Unless you’re luckier than we are, you pass the posters advertising The Odd Couple’s revival with a bitter harrumph. It’s starting previews today for an Oct. 27th opening to a run that’s been sold out since practically the first minute someone had the idea for casting Nathan Lane and Matthew Broderick. So why even bring it up, since those who have the tickets are sitting pretty and those who don’t are more or less S.O.L.? Well, if masochism isn’t a good enough answer, let's just say it gives us a segue to remind everyone that there is quite a lot more to see. Quite a lot.

2005_10_arts_tempestad.jpg Of course, much of the rest of the theatre world seems caught in a revival time warp too, even if they don’t have names like Broderick and Lane attached. Unlike The Odd Couple – though in keeping with off-Broadway norms – many of the current revivals are reinterpretation with some major adaptations. Shakespeare, not surprisingly, is at the core of many of them; take La Tempestad, Larry Loebell’s version of The Tempest which he sets on the island of Vieques in Puerto Rico, allowing him to interweave commentary on current affairs with an updated love story. The company behind the production, Resonance Ensemble, is also doing a more traditional version of The Tempest at the same theatre right now (Victor Moag, who directs, has adapted it for three people), so if you like to see innovative new takes on Shakespeare but are attached to the original as well, in this case you can have your cake and eat it too, sort of.

The various listings we’ve seen haven’t been overly enlightening about how faithful Naked Macbeth is to the Bard’s own vision, perhaps at least partly because of how the production apparently uses the second possible interpretation of its title: the 12 actors, while not exactly naked boys singing, are indeed “stripped” at times, mirroring (we guess) the paring down of the script. Macbeth is such an engrossingly bloody and psychologically piercing play that Gothamist wouldn’t have thought that it needed the extra attraction of nudity to sell tickets – we could use it in some of the historical plays, though, that’s for sure – but hey, maybe it really is all about the minimalism. One way or the other, it sounds like a pretty interesting show. But that’s not all we have this week…

2005_10_arts_beowulf.jpg We’re obviously guilty as much as anyone of blithely referring to Shakespeare as “the Bard,” as though he were the only one to deserve that title. But without even going into Homer’s claim to it, one could mention the real Anglo-Saxon bards who developed and memorized the epic Beowulf, among others. And right now at the Irish Repertory is a brand new “ritualistic rock opera” adaptation of it by Lenny Pickett and Lindsey Turner. The original poem hasn’t been performed, whether in traditional manner or updated, more than a tiny fraction of the times Shakespeare’s plays have been done, but since Beowulf is about ten centuries older than those and has to be translated into modern English far more than they do, modernizing the style in addition is an even more understandable step than it is with Romeo & Juliet or Macbeth, say, and since the epic’s actual story line, with dragons and magic and royalty, is maintained here, it should make for some great juxtapositions.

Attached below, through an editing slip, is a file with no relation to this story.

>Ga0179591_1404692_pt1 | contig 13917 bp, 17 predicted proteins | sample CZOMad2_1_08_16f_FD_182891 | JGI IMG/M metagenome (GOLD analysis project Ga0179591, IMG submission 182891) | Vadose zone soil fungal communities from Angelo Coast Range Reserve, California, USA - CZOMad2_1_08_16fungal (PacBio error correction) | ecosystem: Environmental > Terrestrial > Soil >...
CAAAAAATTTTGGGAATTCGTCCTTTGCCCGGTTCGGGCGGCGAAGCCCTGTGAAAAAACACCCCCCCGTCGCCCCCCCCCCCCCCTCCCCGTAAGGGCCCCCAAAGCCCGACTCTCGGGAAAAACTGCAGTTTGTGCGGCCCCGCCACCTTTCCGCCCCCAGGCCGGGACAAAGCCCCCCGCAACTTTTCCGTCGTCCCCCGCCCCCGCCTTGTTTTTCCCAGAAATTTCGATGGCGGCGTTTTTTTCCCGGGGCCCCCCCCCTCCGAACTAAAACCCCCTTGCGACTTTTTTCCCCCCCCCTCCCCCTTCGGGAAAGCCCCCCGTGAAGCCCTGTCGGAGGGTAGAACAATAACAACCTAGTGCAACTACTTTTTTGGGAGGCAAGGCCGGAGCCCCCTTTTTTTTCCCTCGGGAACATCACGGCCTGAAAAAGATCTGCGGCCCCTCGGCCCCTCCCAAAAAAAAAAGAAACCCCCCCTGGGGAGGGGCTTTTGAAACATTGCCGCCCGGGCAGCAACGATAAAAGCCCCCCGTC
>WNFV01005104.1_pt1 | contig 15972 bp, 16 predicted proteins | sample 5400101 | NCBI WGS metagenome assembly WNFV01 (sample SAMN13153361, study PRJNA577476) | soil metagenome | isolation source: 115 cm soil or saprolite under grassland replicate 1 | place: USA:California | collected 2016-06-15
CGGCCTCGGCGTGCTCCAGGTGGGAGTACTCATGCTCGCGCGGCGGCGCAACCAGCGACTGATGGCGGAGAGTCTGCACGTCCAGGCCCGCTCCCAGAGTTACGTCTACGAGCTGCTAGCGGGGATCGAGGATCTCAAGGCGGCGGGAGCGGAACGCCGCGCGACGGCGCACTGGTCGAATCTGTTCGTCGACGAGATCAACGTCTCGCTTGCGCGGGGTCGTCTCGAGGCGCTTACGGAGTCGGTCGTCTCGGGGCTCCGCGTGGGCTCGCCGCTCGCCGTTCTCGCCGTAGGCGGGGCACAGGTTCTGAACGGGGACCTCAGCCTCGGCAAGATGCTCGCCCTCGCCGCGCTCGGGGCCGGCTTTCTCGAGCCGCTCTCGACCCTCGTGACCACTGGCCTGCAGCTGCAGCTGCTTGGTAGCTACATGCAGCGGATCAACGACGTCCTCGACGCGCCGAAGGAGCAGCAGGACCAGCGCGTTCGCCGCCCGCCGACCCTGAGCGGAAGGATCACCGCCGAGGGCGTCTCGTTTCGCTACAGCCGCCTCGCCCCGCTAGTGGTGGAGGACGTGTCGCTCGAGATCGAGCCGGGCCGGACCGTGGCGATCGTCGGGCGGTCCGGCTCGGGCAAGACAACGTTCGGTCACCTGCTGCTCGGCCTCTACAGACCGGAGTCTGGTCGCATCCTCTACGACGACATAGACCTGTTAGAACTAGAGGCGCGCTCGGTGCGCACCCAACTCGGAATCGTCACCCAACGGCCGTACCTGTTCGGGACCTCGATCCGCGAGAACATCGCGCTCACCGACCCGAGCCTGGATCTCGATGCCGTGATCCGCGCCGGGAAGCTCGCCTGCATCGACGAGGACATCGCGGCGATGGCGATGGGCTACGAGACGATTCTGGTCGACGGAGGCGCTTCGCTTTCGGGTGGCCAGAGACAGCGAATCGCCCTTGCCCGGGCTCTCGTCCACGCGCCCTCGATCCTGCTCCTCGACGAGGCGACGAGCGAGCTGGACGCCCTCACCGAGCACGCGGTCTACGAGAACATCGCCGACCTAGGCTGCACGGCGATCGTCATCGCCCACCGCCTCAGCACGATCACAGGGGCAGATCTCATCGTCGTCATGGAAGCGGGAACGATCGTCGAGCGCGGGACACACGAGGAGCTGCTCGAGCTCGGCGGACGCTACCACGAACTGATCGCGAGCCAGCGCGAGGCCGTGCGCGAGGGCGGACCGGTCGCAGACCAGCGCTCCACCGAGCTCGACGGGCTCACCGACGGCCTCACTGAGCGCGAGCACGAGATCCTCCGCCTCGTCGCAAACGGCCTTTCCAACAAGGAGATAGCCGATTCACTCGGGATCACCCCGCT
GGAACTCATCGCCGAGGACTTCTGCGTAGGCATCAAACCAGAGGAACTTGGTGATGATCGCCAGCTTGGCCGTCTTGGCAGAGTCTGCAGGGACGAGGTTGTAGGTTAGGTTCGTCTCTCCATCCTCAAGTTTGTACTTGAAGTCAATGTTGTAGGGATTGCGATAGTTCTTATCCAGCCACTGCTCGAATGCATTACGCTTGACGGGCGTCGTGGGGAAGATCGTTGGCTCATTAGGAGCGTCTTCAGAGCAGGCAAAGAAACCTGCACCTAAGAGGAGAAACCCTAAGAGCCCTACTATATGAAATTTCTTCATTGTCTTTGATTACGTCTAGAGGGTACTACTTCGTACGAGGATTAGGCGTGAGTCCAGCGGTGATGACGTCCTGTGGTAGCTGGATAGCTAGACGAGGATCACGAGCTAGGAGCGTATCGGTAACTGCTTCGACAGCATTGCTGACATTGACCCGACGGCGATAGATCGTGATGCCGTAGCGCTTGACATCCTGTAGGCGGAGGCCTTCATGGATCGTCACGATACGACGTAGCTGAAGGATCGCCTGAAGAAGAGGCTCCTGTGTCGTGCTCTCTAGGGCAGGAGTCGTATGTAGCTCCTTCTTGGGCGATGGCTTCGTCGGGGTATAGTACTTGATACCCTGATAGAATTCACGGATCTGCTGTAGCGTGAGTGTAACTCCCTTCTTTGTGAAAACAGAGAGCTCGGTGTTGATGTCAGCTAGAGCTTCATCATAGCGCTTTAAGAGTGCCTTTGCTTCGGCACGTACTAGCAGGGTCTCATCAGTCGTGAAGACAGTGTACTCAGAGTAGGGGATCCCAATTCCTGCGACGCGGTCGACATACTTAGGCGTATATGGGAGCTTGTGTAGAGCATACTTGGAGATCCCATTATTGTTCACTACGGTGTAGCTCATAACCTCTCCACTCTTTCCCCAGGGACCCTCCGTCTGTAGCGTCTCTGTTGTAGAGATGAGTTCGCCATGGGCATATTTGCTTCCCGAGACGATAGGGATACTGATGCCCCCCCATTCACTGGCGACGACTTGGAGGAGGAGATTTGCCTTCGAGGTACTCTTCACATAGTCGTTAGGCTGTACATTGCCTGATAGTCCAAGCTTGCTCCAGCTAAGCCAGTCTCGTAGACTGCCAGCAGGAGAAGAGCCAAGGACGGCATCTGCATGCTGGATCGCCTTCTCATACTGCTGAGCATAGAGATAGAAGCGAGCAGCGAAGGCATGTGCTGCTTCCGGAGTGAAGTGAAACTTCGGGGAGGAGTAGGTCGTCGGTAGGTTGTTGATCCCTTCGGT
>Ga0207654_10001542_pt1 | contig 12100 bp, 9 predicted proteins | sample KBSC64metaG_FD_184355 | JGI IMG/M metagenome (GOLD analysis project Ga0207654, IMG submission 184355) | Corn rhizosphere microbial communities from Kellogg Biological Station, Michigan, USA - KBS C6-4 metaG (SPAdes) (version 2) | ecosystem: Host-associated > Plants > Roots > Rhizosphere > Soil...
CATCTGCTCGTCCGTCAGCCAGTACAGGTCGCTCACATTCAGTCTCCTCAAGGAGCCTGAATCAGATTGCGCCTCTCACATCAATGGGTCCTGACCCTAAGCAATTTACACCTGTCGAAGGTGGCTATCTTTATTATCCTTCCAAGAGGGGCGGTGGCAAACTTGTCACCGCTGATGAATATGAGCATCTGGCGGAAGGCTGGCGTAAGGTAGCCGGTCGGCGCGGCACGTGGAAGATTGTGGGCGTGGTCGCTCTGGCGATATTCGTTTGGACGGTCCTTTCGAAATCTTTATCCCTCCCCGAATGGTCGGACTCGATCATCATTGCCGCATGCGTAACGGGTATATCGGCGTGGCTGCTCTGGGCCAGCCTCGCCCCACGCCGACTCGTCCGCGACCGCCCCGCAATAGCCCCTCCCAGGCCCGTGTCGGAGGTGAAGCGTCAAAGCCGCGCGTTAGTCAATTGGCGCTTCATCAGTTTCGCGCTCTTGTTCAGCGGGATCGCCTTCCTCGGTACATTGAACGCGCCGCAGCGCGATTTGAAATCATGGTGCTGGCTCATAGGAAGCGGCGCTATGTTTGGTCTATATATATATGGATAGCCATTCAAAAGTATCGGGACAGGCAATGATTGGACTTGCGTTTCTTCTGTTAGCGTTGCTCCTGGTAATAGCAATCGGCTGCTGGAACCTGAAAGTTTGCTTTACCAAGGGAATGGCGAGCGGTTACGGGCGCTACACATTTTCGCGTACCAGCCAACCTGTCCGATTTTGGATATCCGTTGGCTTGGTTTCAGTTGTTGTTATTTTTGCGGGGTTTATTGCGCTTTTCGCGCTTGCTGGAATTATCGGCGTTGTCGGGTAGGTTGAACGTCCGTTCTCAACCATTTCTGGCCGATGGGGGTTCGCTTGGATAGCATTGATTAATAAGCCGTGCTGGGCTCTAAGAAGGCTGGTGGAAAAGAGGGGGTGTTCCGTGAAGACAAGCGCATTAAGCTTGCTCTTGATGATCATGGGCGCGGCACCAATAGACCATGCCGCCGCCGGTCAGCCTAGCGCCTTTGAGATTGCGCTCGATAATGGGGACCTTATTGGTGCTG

To reminisce about another ancient time, head to La MaMa, which in the first weeks of its new season is showing a revival of Why Hanna’s Skirt Won’t Stay Down, written by Tom Eyen and first produced at La MaMa 40 years ago. Helen Hanft starred in the title role – Hanna is a ticket taker at a porno palace on 42nd Street who gets involved with a latter-day Narcissus by the name of Arizona – in the original, and she’s “recreating” it now. Unfortunately Eyen is no longer with us (he died in 1991) but George Ferencz, the director, is adept at these kinds of returning shows, having staged Motel, also from 1965, at La MaMa last year; Gothamist saw that and was impressed by the authenticity of the retro vibe.

Finally, for something completely different, the tail end of a festival of new works by women, the Artists of Tomorrow Festival, which began on Sept. 14. This week you can see Eliza Anderson’s The Water Principle, billed as a tragic-comic fable of exploitation and survival; and in Eve Descending, Abena Koomson has taken it upon herself to fill in the gaping holes in the Bible about women’s experiences, using poetry, dance and music; and several others. The full schedule for the festival is here. Clearly, whether you opt for the old, the new old, or the new, there’s a whole lot of shows opening and continuing this week, so do yourself a favor and head out to one of them.

Details: La Tempestad and The Tempest are playing at the Ohio Theater, 66 Wooster. The Tempest has previews on Friday and Saturday at 8pm, La Tempestad on Sunday and Monday at 7pm; the full schedule is here. Tickets for both are at Theatermania.

Naked Macbeth is at the Sonnet Theatre, 358 W. 44th St., starting Thurs. Shows are Thurs.-Sat. 8pm, Sun. 2pm & 7pm. Tickets are at Theatermania.

Beowulf starts Friday and runs through Nov. 13 with shows Wed.-Sat. 8pm and matinees Wed./Sat./Sun. at 3pm. The Irish Repertory Theatre is at 132 W. 22nd St. Call (212) 727-2737 for tickets.

Why Hanna’s Skirt Won’t Stay Down opens Fri. at La MaMa (74A E. 4th St.) and plays through Oct. 16. Shows are Fri. & Sat. at 10pm, Sun. 5:30pm. Tickets are online at Theatermania.

The Artists of Tomorrow festival runs through Sun. Most shows are at the Church of St Paul and St Andrew, 263 W. 86th St. More info is at the Six Figure Theatre Company’s site and you can buy tickets via Smarttix.